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    ABSTRACT: Kifafa is the Swahili name for an epileptic seizure disorder, first reported in the early 1960s, that is prevalent in the Wapogoro tribe of the Mahenge region of Tanzania in eastern Africa. A 1990 epidemiological survey of seizure disorders in this region reported a prevalence in the range of 19/1,000-36/1,000, with a mean age at onset of 11.6 years; 80% of those affected had onset prior to 20 years of age. A team of investigators returned to Tanzania in 1992 and collected data on > 1,600 relatives of 26 probands in 20 kifafa families. We have undertaken a genetic analysis of these data in order to detect the presence of familial clustering and whether such aggregation could be attributed to genetic factors. Of the 127 affected individuals in these pedigrees, 23 are first-degree relatives (parent, full sibling, or offspring) of the 26 probands; 20 are second-degree relatives (half-sibling, grandparent, uncle, or aunt). When corrected for age, the risk to first-degree relatives is .15; the risk to second-degree relatives is .063. These risks are significantly higher than would be expected if there were no familial clustering. Segregation analysis, using PAP (rev.4.0), was undertaken to clarify the mode of inheritance. Among the Mendelian single-locus models, an additive model was favored over either a dominant, recessive, or codominant model. The single-locus model could be rejected when compared with the mixed Mendelian model (inclusion of a polygenic background), although the major-gene component tends to be recessive.(ABSTRACT TRUNCATED AT 250 WORDS)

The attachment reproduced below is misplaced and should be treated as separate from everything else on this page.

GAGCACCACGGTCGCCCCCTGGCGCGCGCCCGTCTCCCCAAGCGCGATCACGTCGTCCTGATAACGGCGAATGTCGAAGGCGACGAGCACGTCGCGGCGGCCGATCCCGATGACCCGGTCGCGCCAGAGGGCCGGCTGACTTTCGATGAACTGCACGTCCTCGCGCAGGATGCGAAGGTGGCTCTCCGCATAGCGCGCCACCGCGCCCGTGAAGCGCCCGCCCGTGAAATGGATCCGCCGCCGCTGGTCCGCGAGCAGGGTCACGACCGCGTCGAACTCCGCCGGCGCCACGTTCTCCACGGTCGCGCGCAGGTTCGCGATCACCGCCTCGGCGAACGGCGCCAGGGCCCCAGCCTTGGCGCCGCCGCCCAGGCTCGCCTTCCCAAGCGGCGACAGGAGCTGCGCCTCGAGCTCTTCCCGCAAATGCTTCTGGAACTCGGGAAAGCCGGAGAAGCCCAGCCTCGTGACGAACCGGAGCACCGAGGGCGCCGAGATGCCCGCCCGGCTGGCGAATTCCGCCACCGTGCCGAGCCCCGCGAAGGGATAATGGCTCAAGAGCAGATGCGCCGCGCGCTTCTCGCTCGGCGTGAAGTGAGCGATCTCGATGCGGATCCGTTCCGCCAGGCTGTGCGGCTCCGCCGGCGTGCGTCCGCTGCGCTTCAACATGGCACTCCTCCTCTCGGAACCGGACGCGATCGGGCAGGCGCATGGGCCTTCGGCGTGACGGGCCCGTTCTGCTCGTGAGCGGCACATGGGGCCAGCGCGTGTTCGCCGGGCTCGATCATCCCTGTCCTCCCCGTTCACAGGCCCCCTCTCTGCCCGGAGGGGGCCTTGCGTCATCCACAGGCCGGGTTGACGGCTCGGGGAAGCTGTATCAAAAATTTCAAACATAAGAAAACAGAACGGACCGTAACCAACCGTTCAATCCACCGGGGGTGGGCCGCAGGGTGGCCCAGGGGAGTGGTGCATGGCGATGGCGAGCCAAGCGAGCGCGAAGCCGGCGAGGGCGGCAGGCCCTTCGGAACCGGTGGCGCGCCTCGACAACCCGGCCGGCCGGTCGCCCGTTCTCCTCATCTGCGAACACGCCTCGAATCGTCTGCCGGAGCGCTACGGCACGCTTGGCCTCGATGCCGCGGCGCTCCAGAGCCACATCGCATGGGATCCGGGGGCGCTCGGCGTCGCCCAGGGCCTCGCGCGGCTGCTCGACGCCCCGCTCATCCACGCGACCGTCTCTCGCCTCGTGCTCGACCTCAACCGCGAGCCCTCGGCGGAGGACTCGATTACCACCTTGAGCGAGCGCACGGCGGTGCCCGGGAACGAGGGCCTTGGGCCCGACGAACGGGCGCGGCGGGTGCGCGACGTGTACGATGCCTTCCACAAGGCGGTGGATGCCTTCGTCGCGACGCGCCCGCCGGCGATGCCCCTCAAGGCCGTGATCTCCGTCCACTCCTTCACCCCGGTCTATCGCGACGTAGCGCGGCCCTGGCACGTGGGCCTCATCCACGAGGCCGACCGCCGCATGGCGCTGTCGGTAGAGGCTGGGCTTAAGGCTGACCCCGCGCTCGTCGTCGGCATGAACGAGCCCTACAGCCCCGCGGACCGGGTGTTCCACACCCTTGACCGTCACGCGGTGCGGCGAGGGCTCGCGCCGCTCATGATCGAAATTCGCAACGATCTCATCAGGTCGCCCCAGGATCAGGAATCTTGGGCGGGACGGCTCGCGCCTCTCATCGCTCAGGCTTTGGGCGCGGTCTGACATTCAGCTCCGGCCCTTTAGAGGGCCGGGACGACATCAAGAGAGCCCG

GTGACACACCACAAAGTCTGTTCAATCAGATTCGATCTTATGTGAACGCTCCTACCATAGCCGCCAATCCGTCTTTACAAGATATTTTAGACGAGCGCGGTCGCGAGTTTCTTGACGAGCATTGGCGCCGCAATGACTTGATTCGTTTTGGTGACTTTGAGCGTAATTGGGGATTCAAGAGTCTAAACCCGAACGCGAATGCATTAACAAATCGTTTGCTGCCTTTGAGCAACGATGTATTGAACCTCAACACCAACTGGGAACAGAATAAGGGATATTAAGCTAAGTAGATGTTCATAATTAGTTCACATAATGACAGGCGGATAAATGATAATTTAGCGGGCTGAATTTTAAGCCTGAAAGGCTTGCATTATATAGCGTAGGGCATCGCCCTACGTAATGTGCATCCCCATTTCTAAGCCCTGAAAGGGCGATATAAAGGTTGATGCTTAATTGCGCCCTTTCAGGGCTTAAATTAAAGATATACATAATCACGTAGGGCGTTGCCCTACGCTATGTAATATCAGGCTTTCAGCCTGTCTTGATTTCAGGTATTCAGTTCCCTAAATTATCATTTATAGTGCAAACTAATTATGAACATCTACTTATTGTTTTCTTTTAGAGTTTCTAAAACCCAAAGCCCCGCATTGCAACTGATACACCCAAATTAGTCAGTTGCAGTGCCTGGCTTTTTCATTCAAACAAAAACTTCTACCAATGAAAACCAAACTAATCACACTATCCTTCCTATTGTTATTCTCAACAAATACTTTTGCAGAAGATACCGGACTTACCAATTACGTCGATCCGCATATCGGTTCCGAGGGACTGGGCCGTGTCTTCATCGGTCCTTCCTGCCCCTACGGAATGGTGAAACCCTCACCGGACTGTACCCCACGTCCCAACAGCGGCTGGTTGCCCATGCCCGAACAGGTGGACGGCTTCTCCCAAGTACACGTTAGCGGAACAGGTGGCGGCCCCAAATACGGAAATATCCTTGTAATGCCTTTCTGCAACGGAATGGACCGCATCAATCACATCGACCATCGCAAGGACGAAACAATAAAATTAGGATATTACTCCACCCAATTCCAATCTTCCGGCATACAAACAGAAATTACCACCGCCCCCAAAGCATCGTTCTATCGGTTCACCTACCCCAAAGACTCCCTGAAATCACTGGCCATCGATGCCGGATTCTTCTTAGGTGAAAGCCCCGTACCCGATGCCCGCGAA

The American Journal of Human Genetics 10/1995; 57(4):902-10. · 11.20 Impact Factor